Morneau Shepell experts define, discuss and debunk target benefit pension plans myths
TORONTO, ON, November 22, 2015 – Two partners in Morneau Shepell’s Retirement Solutions practice are to present on the topic of “The Truth About Target Benefit Plans and Shared Risk” at the International Foundation of Employee Benefit Plan (IFEBP) 48th Annual Canadian Employee Benefits Conference in Las Vegas, November 22 to 25. Paul Lai Fatt and Kevin Sorhaitz will examine the pros and cons of target benefit plans (TBPs) and other shared risk pension arrangements to provide attendees with a better appreciation of when it makes sense to use TBPs or similar types of plans.
“In these uncertain economic times, what we all really want – whether we’re a plan sponsor, plan member or other stakeholder – are pension plans that are sustainable,” said Lai Fatt. “History has shown us that sustainability means different things to different stakeholders, and that’s where the debate begins.” TBPs address this concern by allowing both benefits and contributions to vary within a predetermined range. “In order to remain sustainable, a pension plan and its supporting structure need to be able to absorb the economic shocks that are a natural part of being invested in the financial markets,” added Sorhaitz. “If not enough money is coming in through contributions from active members and/or investment earnings to cover the cost of benefits and expenses, then contributions have to increase, benefits have to decrease, or both.”
It is this “shared risk” aspect of TBPs that has made them unpopular with some plan stakeholders who would prefer accrued benefits remain protected under legislation. “A negative response to certain aspects of TBPs from some parties is perfectly understandable,” said Lai Fatt. “The security level of benefits under a defined benefit pension plan, however, is dependent on the financial stability of the plan sponsor. Increased funding is very difficult to implement. If stakeholders don’t work collaboratively to plan for and manage risk, history will repeat itself and some pension benefits will be in danger.”
A TBP can be more appropriate in some scenarios than others, depending on the financial and demographic realities of the plan. “In order to determine if a TBP should even be a consideration, all parties need to participate in some challenging discussions, starting with agreement on the definition of ‘sustainable’,” said Sorhaitz. “If the current plan design doesn’t meet that definition, then a custom-designed TBP may be the answer.”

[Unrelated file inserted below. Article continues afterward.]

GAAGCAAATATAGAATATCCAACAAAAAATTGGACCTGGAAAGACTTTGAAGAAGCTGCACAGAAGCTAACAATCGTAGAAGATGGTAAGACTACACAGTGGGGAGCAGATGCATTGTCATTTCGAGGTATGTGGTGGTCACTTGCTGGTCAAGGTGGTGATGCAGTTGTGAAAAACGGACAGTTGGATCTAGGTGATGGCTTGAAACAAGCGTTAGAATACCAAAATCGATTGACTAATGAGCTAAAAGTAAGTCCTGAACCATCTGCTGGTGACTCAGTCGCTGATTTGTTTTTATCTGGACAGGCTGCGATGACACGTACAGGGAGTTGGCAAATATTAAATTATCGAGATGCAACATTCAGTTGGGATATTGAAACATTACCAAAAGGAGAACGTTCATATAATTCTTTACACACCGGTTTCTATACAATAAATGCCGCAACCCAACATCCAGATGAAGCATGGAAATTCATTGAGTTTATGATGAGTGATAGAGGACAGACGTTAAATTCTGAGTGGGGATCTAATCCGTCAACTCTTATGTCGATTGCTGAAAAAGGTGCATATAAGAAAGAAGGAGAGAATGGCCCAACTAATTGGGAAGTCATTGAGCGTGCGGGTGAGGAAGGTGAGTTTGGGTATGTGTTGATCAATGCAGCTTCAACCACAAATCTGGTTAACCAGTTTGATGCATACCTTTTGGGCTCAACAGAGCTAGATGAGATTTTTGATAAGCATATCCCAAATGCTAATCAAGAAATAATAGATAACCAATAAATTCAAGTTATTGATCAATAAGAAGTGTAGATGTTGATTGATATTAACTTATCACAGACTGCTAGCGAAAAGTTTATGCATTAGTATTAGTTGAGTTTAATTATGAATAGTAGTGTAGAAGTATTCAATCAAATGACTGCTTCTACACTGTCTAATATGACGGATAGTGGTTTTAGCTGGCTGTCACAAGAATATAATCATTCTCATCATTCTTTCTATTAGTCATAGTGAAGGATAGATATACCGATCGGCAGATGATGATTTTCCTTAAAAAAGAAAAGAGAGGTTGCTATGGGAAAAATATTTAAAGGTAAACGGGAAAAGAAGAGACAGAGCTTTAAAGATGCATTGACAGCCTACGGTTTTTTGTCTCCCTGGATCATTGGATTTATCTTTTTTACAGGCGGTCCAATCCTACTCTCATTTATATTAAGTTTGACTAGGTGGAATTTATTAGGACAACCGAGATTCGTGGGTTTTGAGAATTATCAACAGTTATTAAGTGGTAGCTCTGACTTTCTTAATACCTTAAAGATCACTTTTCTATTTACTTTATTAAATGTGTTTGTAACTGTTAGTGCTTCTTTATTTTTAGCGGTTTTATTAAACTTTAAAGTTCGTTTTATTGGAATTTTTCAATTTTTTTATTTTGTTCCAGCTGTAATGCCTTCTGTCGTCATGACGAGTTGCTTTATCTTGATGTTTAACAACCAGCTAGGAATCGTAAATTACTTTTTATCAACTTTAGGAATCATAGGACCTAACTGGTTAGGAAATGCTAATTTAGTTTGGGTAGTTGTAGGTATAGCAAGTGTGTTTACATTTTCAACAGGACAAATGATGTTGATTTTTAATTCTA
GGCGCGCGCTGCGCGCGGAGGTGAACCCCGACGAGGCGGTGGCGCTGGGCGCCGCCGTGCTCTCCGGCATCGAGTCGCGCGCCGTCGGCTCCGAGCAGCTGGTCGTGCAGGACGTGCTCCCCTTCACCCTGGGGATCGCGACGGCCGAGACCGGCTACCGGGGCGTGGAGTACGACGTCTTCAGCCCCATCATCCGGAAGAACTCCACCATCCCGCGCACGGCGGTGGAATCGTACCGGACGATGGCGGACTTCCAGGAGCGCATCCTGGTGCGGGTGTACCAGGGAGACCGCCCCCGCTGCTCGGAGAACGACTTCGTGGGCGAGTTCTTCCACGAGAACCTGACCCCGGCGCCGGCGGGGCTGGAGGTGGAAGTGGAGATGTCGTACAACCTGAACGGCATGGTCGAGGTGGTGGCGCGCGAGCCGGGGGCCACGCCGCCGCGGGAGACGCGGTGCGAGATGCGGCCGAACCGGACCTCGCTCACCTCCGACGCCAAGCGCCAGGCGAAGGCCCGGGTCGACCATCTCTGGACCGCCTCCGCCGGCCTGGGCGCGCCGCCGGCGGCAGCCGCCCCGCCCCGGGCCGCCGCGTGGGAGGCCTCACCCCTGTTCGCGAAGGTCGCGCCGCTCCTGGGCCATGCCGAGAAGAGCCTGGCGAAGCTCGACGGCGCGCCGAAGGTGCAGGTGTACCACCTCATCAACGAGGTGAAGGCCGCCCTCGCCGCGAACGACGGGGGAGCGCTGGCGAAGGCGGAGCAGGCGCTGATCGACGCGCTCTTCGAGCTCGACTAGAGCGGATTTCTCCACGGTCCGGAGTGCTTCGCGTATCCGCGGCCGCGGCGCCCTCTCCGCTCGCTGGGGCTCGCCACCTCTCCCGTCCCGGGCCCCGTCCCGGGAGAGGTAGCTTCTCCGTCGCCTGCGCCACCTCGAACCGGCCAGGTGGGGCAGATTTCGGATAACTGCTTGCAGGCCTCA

Lai Fatt and Sorhaitz will be presenting on both Monday, November 23 from 2:00 to 3:00 pm PT, and Tuesday, November 24 from 2:15 to 3:15 p.m. PT. For more information about the 48th Annual Canadian Employee Benefits Conference, please visit the IFEBP website at www.ifebp.org/canannual.
About Morneau Shepell Inc.
Morneau Shepell is the only human resources consulting and technology company that takes an integrative approach to employee assistance, health, benefits and retirement needs. The Company is the leading provider of employee and family assistance programs, the largest administrator of retirement and benefits plans and the largest provider of integrated absence management solutions in Canada. Through health and productivity, administrative, and retirement solutions, Morneau Shepell helps clients reduce costs, increase employee productivity and improve their competitive position. Established in 1966, Morneau Shepell serves approximately 20,000 clients, ranging from small businesses to some of the largest corporations and associations in North America. With almost 4,000 employees in offices across North America, Morneau Shepell provides services to organizations across Canada, in the United States, and around the globe. Morneau Shepell is a publicly-traded company on the Toronto Stock Exchange (TSX: MSI). For more information, visit morneaushepell.com.